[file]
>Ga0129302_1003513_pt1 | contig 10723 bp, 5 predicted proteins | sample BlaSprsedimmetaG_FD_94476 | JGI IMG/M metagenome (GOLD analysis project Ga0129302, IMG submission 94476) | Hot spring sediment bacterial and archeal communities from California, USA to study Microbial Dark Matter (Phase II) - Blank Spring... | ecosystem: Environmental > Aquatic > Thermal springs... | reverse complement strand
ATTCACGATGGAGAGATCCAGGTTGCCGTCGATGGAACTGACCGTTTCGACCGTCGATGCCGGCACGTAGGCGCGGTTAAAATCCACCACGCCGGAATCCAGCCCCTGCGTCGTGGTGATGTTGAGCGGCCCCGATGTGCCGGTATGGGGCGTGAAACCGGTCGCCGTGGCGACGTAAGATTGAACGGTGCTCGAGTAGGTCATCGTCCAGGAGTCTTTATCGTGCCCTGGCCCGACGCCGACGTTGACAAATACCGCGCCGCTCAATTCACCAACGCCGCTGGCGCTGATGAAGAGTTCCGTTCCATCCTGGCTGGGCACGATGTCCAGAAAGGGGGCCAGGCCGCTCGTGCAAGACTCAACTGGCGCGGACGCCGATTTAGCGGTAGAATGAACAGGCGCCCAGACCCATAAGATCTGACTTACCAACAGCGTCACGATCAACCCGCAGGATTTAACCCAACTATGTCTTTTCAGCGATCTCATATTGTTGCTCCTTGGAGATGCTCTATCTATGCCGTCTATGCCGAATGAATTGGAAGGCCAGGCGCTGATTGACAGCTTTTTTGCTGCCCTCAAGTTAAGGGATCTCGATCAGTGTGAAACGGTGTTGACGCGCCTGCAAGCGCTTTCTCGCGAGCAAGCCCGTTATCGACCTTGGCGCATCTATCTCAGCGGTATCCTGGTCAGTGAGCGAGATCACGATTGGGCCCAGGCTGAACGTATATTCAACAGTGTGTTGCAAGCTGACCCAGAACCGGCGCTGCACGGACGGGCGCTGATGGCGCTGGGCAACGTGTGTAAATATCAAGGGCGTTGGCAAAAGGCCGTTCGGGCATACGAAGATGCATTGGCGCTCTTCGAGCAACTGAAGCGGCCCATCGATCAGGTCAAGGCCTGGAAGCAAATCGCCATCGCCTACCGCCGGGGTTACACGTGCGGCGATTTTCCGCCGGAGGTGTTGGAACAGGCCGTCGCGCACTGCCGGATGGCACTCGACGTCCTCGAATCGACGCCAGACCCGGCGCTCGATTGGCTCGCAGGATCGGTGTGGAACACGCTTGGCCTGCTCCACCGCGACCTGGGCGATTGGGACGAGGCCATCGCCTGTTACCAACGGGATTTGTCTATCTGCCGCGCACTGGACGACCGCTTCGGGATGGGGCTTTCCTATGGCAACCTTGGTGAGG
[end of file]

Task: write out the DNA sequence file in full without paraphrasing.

>Ga0129302_1003513_pt1 | contig 10723 bp, 5 predicted proteins | sample BlaSprsedimmetaG_FD_94476 | JGI IMG/M metagenome (GOLD analysis project Ga0129302, IMG submission 94476) | Hot spring sediment bacterial and archeal communities from California, USA to study Microbial Dark Matter (Phase II) - Blank Spring... | ecosystem: Environmental > Aquatic > Thermal springs... | reverse complement strand
ATTCACGATGGAGAGATCCAGGTTGCCGTCGATGGAACTGACCGTTTCGACCGTCGATGCCGGCACGTAGGCGCGGTTAAAATCCACCACGCCGGAATCCAGCCCCTGCGTCGTGGTGATGTTGAGCGGCCCCGATGTGCCGGTATGGGGCGTGAAACCGGTCGCCGTGGCGACGTAAGATTGAACGGTGCTCGAGTAGGTCATCGTCCAGGAGTCTTTATCGTGCCCTGGCCCGACGCCGACGTTGACAAATACCGCGCCGCTCAATTCACCAACGCCGCTGGCGCTGATGAAGAGTTCCGTTCCATCCTGGCTGGGCACGATGTCCAGAAAGGGGGCCAGGCCGCTCGTGCAAGACTCAACTGGCGCGGACGCCGATTTAGCGGTAGAATGAACAGGCGCCCAGACCCATAAGATCTGACTTACCAACAGCGTCACGATCAACCCGCAGGATTTAACCCAACTATGTCTTTTCAGCGATCTCATATTGTTGCTCCTTGGAGATGCTCTATCTATGCCGTCTATGCCGAATGAATTGGAAGGCCAGGCGCTGATTGACAGCTTTTTTGCTGCCCTCAAGTTAAGGGATCTCGATCAGTGTGAAACGGTGTTGACGCGCCTGCAAGCGCTTTCTCGCGAGCAAGCCCGTTATCGACCTTGGCGCATCTATCTCAGCGGTATCCTGGTCAGTGAGCGAGATCACGATTGGGCCCAGGCTGAACGTATATTCAACAGTGTGTTGCAAGCTGACCCAGAACCGGCGCTGCACGGACGGGCGCTGATGGCGCTGGGCAACGTGTGTAAATATCAAGGGCGTTGGCAAAAGGCCGTTCGGGCATACGAAGATGCATTGGCGCTCTTCGAGCAACTGAAGCGGCCCATCGATCAGGTCAAGGCCTGGAAGCAAATCGCCATCGCCTACCGCCGGGGTTACACGTGCGGCGATTTTCCGCCGGAGGTGTTGGAACAGGCCGTCGCGCACTGCCGGATGGCACTCGACGTCCTCGAATCGACGCCAGACCCGGCGCTCGATTGGCTCGCAGGATCGGTGTGGAACACGCTTGGCCTGCTCCACCGCGACCTGGGCGATTGGGACGAGGCCATCGCCTGTTACCAACGGGATTTGTCTATCTGCCGCGCACTGGACGACCGCTTCGGGATGGGGCTTTCCTATGGCAACCTTGGTGAGG